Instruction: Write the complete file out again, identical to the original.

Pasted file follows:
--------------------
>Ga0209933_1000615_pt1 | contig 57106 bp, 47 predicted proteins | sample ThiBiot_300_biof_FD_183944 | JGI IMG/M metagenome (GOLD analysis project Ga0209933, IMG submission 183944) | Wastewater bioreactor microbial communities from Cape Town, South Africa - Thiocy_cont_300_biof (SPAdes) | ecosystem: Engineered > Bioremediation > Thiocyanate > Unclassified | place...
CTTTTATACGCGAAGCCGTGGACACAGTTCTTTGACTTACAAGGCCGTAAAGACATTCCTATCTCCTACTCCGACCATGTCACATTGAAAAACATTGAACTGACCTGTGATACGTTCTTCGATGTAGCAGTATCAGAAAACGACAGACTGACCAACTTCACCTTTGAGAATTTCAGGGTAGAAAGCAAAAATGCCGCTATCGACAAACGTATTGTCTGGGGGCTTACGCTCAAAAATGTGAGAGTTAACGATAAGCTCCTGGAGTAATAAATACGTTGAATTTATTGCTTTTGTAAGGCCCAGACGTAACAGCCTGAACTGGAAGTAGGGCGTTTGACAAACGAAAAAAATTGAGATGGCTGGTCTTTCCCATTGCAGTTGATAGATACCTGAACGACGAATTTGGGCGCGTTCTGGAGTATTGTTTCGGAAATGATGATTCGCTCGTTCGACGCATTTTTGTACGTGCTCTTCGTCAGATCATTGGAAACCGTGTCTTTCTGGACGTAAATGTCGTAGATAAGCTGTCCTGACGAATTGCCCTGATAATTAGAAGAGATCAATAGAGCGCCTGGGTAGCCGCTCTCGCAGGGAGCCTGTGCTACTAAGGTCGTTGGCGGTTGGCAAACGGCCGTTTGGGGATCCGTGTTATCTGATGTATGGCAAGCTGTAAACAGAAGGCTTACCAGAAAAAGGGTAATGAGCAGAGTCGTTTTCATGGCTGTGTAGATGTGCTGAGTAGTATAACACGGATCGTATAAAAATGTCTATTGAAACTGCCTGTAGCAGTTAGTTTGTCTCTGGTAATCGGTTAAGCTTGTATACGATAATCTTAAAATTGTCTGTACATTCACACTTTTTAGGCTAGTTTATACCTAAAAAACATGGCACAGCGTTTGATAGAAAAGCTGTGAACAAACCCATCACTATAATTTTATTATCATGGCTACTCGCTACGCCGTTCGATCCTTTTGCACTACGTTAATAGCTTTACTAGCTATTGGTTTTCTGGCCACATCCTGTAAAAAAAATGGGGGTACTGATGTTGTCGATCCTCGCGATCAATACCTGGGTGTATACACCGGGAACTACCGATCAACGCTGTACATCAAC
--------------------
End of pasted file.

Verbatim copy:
>Ga0209933_1000615_pt1 | contig 57106 bp, 47 predicted proteins | sample ThiBiot_300_biof_FD_183944 | JGI IMG/M metagenome (GOLD analysis project Ga0209933, IMG submission 183944) | Wastewater bioreactor microbial communities from Cape Town, South Africa - Thiocy_cont_300_biof (SPAdes) | ecosystem: Engineered > Bioremediation > Thiocyanate > Unclassified | place...
CTTTTATACGCGAAGCCGTGGACACAGTTCTTTGACTTACAAGGCCGTAAAGACATTCCTATCTCCTACTCCGACCATGTCACATTGAAAAACATTGAACTGACCTGTGATACGTTCTTCGATGTAGCAGTATCAGAAAACGACAGACTGACCAACTTCACCTTTGAGAATTTCAGGGTAGAAAGCAAAAATGCCGCTATCGACAAACGTATTGTCTGGGGGCTTACGCTCAAAAATGTGAGAGTTAACGATAAGCTCCTGGAGTAATAAATACGTTGAATTTATTGCTTTTGTAAGGCCCAGACGTAACAGCCTGAACTGGAAGTAGGGCGTTTGACAAACGAAAAAAATTGAGATGGCTGGTCTTTCCCATTGCAGTTGATAGATACCTGAACGACGAATTTGGGCGCGTTCTGGAGTATTGTTTCGGAAATGATGATTCGCTCGTTCGACGCATTTTTGTACGTGCTCTTCGTCAGATCATTGGAAACCGTGTCTTTCTGGACGTAAATGTCGTAGATAAGCTGTCCTGACGAATTGCCCTGATAATTAGAAGAGATCAATAGAGCGCCTGGGTAGCCGCTCTCGCAGGGAGCCTGTGCTACTAAGGTCGTTGGCGGTTGGCAAACGGCCGTTTGGGGATCCGTGTTATCTGATGTATGGCAAGCTGTAAACAGAAGGCTTACCAGAAAAAGGGTAATGAGCAGAGTCGTTTTCATGGCTGTGTAGATGTGCTGAGTAGTATAACACGGATCGTATAAAAATGTCTATTGAAACTGCCTGTAGCAGTTAGTTTGTCTCTGGTAATCGGTTAAGCTTGTATACGATAATCTTAAAATTGTCTGTACATTCACACTTTTTAGGCTAGTTTATACCTAAAAAACATGGCACAGCGTTTGATAGAAAAGCTGTGAACAAACCCATCACTATAATTTTATTATCATGGCTACTCGCTACGCCGTTCGATCCTTTTGCACTACGTTAATAGCTTTACTAGCTATTGGTTTTCTGGCCACATCCTGTAAAAAAAATGGGGGTACTGATGTTGTCGATCCTCGCGATCAATACCTGGGTGTATACACCGGGAACTACCGATCAACGCTGTACATCAAC